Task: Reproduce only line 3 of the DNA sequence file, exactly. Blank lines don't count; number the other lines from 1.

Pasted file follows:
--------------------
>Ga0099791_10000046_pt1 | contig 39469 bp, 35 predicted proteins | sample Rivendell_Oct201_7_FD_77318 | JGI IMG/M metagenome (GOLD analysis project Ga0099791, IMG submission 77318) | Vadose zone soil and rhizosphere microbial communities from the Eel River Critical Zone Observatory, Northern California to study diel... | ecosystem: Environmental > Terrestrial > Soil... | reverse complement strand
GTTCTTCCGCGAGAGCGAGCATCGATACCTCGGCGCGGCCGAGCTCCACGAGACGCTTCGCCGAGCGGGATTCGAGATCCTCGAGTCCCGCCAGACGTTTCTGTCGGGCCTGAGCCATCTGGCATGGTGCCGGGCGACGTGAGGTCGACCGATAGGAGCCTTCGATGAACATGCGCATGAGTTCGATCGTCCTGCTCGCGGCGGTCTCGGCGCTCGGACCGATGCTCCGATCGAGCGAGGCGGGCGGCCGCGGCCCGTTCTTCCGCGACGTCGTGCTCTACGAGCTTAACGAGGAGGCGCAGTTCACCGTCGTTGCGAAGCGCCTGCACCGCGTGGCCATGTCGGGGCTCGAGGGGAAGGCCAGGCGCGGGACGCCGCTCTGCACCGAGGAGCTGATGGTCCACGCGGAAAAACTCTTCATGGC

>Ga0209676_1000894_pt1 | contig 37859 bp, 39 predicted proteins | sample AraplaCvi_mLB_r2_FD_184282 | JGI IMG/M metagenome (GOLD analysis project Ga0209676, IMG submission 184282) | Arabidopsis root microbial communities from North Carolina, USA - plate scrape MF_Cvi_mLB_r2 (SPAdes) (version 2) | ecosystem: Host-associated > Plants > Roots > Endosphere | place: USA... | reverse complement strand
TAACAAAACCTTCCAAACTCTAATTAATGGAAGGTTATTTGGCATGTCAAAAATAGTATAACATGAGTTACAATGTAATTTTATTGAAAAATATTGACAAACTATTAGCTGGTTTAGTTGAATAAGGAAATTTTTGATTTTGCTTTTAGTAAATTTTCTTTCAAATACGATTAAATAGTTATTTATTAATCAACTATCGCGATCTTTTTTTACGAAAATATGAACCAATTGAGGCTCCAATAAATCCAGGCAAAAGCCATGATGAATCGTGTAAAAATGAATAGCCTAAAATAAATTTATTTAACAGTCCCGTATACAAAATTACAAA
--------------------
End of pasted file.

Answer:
>Ga0209676_1000894_pt1 | contig 37859 bp, 39 predicted proteins | sample AraplaCvi_mLB_r2_FD_184282 | JGI IMG/M metagenome (GOLD analysis project Ga0209676, IMG submission 184282) | Arabidopsis root microbial communities from North Carolina, USA - plate scrape MF_Cvi_mLB_r2 (SPAdes) (version 2) | ecosystem: Host-associated > Plants > Roots > Endosphere | place: USA... | reverse complement strand